Kellingley colliery, one of the country’s last deep-pit mines, has been granted a stay of execution after the Government agreed a funding package to keep it open for another 18 months.
However the country’s historical deep-pit coal mining industry is now effectively on the brink of extinction after ministers decided there was no case for investment to keep Kellingley open in the long term.
Ministers have agreed to a £10m loan, alongside an additional £10m from the private sector, to support the “managed closure” of the mines at Kellingley in North Yorkshire and Thoresby in Nottinghamshire.
Together the sites, operated by Britain’s largest coal producer, UK Coal, employ 1,300 people. They are now to be wound down by autumn 2015.
The Government backing spares the company the prospect of immediate insolvency which would have cost the Treasury “significant losses and liabilities” from redundancies and unpaid taxes.
In a written statement to MPs, energy minister Michael Fallon said: “The taxpayer is better served by supporting a managed closure of the mines.
“However, deep coal mining remains an inherently risky business. There is no value for money case for a level of investment that would keep the deep mines open beyond this managed wind-down period to autumn 2015.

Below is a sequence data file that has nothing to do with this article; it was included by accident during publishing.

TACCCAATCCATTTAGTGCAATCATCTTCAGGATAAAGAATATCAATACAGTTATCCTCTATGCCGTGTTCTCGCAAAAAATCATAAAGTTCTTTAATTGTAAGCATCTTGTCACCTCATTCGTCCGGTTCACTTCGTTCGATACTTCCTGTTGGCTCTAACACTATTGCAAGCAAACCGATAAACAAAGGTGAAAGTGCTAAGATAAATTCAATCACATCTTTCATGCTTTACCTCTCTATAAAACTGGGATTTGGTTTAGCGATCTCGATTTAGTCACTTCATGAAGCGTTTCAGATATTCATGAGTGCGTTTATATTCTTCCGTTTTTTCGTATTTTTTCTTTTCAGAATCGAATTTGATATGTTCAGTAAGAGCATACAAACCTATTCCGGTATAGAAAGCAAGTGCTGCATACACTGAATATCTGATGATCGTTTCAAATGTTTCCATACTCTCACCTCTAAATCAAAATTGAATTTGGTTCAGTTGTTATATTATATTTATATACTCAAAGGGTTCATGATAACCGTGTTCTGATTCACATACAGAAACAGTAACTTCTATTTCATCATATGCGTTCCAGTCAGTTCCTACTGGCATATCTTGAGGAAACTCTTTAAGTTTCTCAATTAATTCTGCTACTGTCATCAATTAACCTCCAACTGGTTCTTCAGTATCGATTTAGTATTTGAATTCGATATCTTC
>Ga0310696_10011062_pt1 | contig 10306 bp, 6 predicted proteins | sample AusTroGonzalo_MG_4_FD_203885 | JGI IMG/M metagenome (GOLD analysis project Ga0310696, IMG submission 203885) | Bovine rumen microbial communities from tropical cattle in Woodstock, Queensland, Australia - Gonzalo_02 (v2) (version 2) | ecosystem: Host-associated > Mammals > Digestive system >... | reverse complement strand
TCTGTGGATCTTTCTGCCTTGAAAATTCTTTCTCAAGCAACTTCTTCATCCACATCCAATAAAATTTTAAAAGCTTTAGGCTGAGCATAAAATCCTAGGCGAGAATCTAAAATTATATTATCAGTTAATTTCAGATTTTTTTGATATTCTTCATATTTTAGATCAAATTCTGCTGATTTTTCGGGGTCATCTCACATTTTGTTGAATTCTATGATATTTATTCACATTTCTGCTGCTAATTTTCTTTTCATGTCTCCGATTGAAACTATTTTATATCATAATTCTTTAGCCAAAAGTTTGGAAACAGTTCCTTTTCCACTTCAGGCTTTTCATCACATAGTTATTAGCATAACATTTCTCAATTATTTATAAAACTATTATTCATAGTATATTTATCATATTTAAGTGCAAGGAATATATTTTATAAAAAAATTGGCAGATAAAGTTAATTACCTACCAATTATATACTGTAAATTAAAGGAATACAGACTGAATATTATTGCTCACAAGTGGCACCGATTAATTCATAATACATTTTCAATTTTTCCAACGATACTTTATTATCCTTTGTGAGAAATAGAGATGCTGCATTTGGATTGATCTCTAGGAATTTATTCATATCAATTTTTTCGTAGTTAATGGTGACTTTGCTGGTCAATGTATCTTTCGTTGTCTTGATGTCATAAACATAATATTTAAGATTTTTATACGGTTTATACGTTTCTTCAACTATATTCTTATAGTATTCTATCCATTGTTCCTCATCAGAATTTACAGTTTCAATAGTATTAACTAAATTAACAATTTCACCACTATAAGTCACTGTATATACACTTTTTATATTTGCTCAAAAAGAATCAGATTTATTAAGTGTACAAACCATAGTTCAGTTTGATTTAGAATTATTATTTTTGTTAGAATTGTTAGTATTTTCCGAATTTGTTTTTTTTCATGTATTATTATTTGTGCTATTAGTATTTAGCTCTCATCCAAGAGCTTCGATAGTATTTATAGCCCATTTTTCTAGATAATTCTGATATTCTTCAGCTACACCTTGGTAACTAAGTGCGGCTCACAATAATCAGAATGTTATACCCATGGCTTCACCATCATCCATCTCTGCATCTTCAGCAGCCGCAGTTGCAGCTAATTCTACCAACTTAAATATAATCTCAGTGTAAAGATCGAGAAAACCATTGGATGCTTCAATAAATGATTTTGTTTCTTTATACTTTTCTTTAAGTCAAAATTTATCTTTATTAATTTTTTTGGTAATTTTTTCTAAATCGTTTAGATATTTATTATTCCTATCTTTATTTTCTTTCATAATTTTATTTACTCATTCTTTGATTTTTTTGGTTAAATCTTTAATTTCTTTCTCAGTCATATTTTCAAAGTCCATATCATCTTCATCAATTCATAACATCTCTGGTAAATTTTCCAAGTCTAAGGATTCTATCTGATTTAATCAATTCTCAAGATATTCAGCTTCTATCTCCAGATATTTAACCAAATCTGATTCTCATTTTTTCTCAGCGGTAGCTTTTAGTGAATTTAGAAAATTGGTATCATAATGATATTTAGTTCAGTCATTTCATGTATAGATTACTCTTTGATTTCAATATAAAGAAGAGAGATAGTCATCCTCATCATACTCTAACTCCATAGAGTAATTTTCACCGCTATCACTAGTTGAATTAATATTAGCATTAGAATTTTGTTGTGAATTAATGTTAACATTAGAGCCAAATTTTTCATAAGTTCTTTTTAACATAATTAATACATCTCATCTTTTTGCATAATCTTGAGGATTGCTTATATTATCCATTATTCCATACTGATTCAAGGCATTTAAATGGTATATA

“Private sector investors who wish to put in the substantial investment that would be needed to maintain the mines beyond autumn 2015 without government support remain free to do so.”
He said a “rapid response service” would be available to help employees try to find new work and retraining.
Mr Fallon said directors of UK Coal had approached the Government at the end of January to report that a falling coal price, exchange rates and other factors meant that “the viability of the business was potentially in doubt”.
It is understood that private sector investment will come from rival mining group Hargreaves Services and Harworth Estates, landlord of the two mines.
UK Coal supplies fuel to power stations providing four per cent of the UK’s electricity needs. Coal accounted for 36 per cent of electricity generation last year.
UK Coal has already begun consulting on plans to shut Kellingley, which employs 700 people, and Thoresby, which employs 600. Jobs are also likely to go at its head office in Doncaster. The company currently employs about 2,000 people.
It will leave employee-owned Hatfield colliery in South Yorkshire as Britain’s last remaining deep-pit mine - leaving a once-mighty industry on the edge of extinction.
The TUC said 340 jobs would be axed next month although this claim was neither confirmed or denied by the company.
It said the Government’s refusal to fund a long-term rescue plan would leave UK businesses and householders at the mercy of overseas energy suppliers.
TUC general secretary Frances O’Grady said: “Faced with the choice between closing two of the UK’s three remaining coal mines next year or of fighting for their future, the Government has gone for the short-term option and taken the easy way out.
“UK Coal is clearly in trouble. Miners and their families will be relieved to learn that ministers have avoided UK Coal’s impending insolvency by agreeing the terms of a repayable, fixed term, commercial loan.
“But that will come as small comfort to the 340 workers whose jobs disappear next month.”